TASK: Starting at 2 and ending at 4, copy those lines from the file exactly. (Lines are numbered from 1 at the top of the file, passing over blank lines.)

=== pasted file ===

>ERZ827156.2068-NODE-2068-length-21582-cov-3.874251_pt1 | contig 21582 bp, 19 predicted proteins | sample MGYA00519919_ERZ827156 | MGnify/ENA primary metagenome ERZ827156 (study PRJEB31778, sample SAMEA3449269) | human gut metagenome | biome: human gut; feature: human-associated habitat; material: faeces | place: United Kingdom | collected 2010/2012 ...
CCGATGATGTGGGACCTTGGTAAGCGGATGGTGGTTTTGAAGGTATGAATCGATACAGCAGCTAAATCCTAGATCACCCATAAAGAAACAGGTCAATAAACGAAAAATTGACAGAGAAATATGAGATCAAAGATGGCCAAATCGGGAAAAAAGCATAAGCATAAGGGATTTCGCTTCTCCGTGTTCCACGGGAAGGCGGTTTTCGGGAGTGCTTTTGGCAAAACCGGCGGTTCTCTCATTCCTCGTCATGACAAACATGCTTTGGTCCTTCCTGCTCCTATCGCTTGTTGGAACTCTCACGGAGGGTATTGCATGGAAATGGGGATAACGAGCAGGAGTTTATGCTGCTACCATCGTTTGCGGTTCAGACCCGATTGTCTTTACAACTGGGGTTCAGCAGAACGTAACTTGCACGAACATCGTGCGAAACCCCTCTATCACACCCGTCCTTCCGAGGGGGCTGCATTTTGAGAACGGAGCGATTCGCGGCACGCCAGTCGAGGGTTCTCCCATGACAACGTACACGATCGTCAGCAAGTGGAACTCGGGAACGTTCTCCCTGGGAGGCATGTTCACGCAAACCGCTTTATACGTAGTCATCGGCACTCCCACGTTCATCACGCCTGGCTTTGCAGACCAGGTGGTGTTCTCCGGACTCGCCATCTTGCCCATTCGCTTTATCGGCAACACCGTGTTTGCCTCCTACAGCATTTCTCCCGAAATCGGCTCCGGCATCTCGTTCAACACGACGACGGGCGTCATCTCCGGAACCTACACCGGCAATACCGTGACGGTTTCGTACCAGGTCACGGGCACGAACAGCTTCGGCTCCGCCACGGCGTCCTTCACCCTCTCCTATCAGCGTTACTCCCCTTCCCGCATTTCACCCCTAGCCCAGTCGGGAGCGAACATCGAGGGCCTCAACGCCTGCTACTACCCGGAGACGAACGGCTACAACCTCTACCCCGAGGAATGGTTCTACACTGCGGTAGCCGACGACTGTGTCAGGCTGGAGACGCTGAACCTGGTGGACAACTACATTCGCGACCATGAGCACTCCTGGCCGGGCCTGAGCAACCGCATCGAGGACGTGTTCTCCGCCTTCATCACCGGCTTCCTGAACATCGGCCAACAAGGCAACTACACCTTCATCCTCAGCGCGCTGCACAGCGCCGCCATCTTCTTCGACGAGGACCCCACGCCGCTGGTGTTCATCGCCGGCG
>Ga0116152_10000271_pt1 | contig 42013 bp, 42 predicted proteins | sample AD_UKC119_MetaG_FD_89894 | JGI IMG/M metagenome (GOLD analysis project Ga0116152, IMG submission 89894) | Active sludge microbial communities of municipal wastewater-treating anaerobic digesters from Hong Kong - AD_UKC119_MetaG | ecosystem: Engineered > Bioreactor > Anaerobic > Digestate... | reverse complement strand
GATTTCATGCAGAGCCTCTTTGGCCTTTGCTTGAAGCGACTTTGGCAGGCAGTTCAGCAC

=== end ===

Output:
CCGATGATGTGGGACCTTGGTAAGCGGATGGTGGTTTTGAAGGTATGAATCGATACAGCAGCTAAATCCTAGATCACCCATAAAGAAACAGGTCAATAAACGAAAAATTGACAGAGAAATATGAGATCAAAGATGGCCAAATCGGGAAAAAAGCATAAGCATAAGGGATTTCGCTTCTCCGTGTTCCACGGGAAGGCGGTTTTCGGGAGTGCTTTTGGCAAAACCGGCGGTTCTCTCATTCCTCGTCATGACAAACATGCTTTGGTCCTTCCTGCTCCTATCGCTTGTTGGAACTCTCACGGAGGGTATTGCATGGAAATGGGGATAACGAGCAGGAGTTTATGCTGCTACCATCGTTTGCGGTTCAGACCCGATTGTCTTTACAACTGGGGTTCAGCAGAACGTAACTTGCACGAACATCGTGCGAAACCCCTCTATCACACCCGTCCTTCCGAGGGGGCTGCATTTTGAGAACGGAGCGATTCGCGGCACGCCAGTCGAGGGTTCTCCCATGACAACGTACACGATCGTCAGCAAGTGGAACTCGGGAACGTTCTCCCTGGGAGGCATGTTCACGCAAACCGCTTTATACGTAGTCATCGGCACTCCCACGTTCATCACGCCTGGCTTTGCAGACCAGGTGGTGTTCTCCGGACTCGCCATCTTGCCCATTCGCTTTATCGGCAACACCGTGTTTGCCTCCTACAGCATTTCTCCCGAAATCGGCTCCGGCATCTCGTTCAACACGACGACGGGCGTCATCTCCGGAACCTACACCGGCAATACCGTGACGGTTTCGTACCAGGTCACGGGCACGAACAGCTTCGGCTCCGCCACGGCGTCCTTCACCCTCTCCTATCAGCGTTACTCCCCTTCCCGCATTTCACCCCTAGCCCAGTCGGGAGCGAACATCGAGGGCCTCAACGCCTGCTACTACCCGGAGACGAACGGCTACAACCTCTACCCCGAGGAATGGTTCTACACTGCGGTAGCCGACGACTGTGTCAGGCTGGAGACGCTGAACCTGGTGGACAACTACATTCGCGACCATGAGCACTCCTGGCCGGGCCTGAGCAACCGCATCGAGGACGTGTTCTCCGCCTTCATCACCGGCTTCCTGAACATCGGCCAACAAGGCAACTACACCTTCATCCTCAGCGCGCTGCACAGCGCCGCCATCTTCTTCGACGAGGACCCCACGCCGCTGGTGTTCATCGCCGGCG
>Ga0116152_10000271_pt1 | contig 42013 bp, 42 predicted proteins | sample AD_UKC119_MetaG_FD_89894 | JGI IMG/M metagenome (GOLD analysis project Ga0116152, IMG submission 89894) | Active sludge microbial communities of municipal wastewater-treating anaerobic digesters from Hong Kong - AD_UKC119_MetaG | ecosystem: Engineered > Bioreactor > Anaerobic > Digestate... | reverse complement strand
GATTTCATGCAGAGCCTCTTTGGCCTTTGCTTGAAGCGACTTTGGCAGGCAGTTCAGCAC